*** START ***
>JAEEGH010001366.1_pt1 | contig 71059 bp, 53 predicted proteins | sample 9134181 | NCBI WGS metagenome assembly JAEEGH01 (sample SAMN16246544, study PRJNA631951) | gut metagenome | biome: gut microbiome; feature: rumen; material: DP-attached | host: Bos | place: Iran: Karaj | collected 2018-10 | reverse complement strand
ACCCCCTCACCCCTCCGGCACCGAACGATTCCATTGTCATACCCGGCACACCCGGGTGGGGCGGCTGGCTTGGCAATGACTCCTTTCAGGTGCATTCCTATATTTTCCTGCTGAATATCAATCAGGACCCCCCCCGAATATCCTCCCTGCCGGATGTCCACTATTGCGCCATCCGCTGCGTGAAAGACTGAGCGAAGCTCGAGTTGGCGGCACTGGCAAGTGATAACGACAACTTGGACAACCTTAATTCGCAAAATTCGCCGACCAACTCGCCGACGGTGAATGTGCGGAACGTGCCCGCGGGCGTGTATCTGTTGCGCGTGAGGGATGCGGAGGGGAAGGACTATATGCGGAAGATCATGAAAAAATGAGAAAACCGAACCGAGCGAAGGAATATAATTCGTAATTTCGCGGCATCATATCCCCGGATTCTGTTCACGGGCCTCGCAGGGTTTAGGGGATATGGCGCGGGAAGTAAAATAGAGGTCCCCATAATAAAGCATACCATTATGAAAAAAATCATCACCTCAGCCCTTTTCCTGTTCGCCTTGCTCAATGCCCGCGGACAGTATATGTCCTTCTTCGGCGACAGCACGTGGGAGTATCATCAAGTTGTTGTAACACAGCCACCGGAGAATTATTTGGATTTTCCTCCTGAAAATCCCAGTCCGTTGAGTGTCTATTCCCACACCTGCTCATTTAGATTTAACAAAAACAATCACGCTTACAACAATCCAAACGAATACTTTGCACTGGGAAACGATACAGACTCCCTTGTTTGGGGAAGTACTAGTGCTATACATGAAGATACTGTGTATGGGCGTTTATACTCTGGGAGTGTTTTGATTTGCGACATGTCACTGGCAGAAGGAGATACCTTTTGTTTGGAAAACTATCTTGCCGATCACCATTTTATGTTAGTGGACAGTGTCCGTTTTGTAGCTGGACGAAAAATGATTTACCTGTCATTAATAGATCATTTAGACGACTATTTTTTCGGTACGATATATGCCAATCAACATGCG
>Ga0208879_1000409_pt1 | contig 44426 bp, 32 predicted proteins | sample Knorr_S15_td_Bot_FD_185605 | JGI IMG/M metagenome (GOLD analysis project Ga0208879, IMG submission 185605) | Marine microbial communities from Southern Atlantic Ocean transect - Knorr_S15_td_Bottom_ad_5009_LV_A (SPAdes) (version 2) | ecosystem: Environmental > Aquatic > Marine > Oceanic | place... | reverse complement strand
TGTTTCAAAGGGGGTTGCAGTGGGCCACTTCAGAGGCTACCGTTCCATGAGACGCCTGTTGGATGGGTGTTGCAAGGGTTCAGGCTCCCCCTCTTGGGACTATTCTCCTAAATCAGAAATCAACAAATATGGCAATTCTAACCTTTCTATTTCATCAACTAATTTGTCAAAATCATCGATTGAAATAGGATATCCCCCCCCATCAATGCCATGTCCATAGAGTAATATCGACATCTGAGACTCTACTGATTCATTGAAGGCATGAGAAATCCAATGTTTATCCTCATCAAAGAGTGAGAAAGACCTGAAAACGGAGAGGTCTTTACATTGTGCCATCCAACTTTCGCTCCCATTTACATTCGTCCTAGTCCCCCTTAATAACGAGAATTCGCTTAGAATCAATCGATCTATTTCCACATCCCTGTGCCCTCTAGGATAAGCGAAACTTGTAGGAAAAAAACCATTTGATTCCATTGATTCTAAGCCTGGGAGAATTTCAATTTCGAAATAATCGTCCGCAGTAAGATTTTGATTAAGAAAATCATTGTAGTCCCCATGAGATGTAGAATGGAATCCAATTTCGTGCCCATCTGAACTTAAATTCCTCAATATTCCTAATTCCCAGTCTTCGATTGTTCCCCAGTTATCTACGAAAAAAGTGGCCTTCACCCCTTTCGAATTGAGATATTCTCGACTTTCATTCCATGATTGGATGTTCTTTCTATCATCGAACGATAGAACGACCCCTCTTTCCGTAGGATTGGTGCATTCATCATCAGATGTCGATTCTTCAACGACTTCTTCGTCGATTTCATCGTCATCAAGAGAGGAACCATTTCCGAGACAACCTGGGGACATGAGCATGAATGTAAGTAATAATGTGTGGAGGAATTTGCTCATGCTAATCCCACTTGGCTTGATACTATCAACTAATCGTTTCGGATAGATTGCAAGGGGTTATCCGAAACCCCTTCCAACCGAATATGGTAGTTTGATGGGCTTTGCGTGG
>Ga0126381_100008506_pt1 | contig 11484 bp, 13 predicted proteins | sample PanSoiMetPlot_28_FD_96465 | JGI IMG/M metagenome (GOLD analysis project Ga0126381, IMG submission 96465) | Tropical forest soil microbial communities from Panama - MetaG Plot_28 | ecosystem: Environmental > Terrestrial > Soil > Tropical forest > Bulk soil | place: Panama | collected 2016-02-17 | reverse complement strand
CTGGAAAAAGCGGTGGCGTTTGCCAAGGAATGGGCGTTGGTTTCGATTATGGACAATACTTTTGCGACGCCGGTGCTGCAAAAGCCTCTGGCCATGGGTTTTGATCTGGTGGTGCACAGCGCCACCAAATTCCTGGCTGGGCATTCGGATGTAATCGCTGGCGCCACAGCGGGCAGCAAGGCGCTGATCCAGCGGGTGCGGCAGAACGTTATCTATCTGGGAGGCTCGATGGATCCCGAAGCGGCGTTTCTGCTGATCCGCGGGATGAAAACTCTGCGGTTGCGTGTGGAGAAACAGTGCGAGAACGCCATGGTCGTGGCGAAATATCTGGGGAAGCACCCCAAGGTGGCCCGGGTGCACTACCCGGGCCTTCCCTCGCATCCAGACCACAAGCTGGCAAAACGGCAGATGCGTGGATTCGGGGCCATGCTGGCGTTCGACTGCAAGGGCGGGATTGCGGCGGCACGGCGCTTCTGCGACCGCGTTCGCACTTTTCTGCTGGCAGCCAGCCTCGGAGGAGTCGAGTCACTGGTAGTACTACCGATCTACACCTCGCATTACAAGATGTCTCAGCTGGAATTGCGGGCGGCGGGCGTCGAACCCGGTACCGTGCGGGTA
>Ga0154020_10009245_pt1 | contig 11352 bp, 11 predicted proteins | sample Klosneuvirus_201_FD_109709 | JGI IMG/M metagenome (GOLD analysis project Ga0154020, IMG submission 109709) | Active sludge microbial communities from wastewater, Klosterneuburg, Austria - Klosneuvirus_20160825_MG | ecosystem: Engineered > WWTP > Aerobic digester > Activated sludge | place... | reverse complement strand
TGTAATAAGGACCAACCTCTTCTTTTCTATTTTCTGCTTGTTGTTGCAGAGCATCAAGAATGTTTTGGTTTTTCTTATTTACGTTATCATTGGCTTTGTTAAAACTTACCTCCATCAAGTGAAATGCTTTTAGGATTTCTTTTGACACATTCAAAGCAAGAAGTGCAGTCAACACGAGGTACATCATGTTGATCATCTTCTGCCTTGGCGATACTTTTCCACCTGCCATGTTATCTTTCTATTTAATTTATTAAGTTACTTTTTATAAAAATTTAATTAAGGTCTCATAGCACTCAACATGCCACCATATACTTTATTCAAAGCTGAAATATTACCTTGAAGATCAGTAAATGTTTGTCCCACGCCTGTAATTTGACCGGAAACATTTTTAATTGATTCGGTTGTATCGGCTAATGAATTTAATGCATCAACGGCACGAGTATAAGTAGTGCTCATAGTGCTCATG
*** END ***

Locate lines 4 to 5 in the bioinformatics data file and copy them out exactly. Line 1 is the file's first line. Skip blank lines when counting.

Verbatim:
TGTTTCAAAGGGGGTTGCAGTGGGCCACTTCAGAGGCTACCGTTCCATGAGACGCCTGTTGGATGGGTGTTGCAAGGGTTCAGGCTCCCCCTCTTGGGACTATTCTCCTAAATCAGAAATCAACAAATATGGCAATTCTAACCTTTCTATTTCATCAACTAATTTGTCAAAATCATCGATTGAAATAGGATATCCCCCCCCATCAATGCCATGTCCATAGAGTAATATCGACATCTGAGACTCTACTGATTCATTGAAGGCATGAGAAATCCAATGTTTATCCTCATCAAAGAGTGAGAAAGACCTGAAAACGGAGAGGTCTTTACATTGTGCCATCCAACTTTCGCTCCCATTTACATTCGTCCTAGTCCCCCTTAATAACGAGAATTCGCTTAGAATCAATCGATCTATTTCCACATCCCTGTGCCCTCTAGGATAAGCGAAACTTGTAGGAAAAAAACCATTTGATTCCATTGATTCTAAGCCTGGGAGAATTTCAATTTCGAAATAATCGTCCGCAGTAAGATTTTGATTAAGAAAATCATTGTAGTCCCCATGAGATGTAGAATGGAATCCAATTTCGTGCCCATCTGAACTTAAATTCCTCAATATTCCTAATTCCCAGTCTTCGATTGTTCCCCAGTTATCTACGAAAAAAGTGGCCTTCACCCCTTTCGAATTGAGATATTCTCGACTTTCATTCCATGATTGGATGTTCTTTCTATCATCGAACGATAGAACGACCCCTCTTTCCGTAGGATTGGTGCATTCATCATCAGATGTCGATTCTTCAACGACTTCTTCGTCGATTTCATCGTCATCAAGAGAGGAACCATTTCCGAGACAACCTGGGGACATGAGCATGAATGTAAGTAATAATGTGTGGAGGAATTTGCTCATGCTAATCCCACTTGGCTTGATACTATCAACTAATCGTTTCGGATAGATTGCAAGGGGTTATCCGAAACCCCTTCCAACCGAATATGGTAGTTTGATGGGCTTTGCGTGG
>Ga0126381_100008506_pt1 | contig 11484 bp, 13 predicted proteins | sample PanSoiMetPlot_28_FD_96465 | JGI IMG/M metagenome (GOLD analysis project Ga0126381, IMG submission 96465) | Tropical forest soil microbial communities from Panama - MetaG Plot_28 | ecosystem: Environmental > Terrestrial > Soil > Tropical forest > Bulk soil | place: Panama | collected 2016-02-17 | reverse complement strand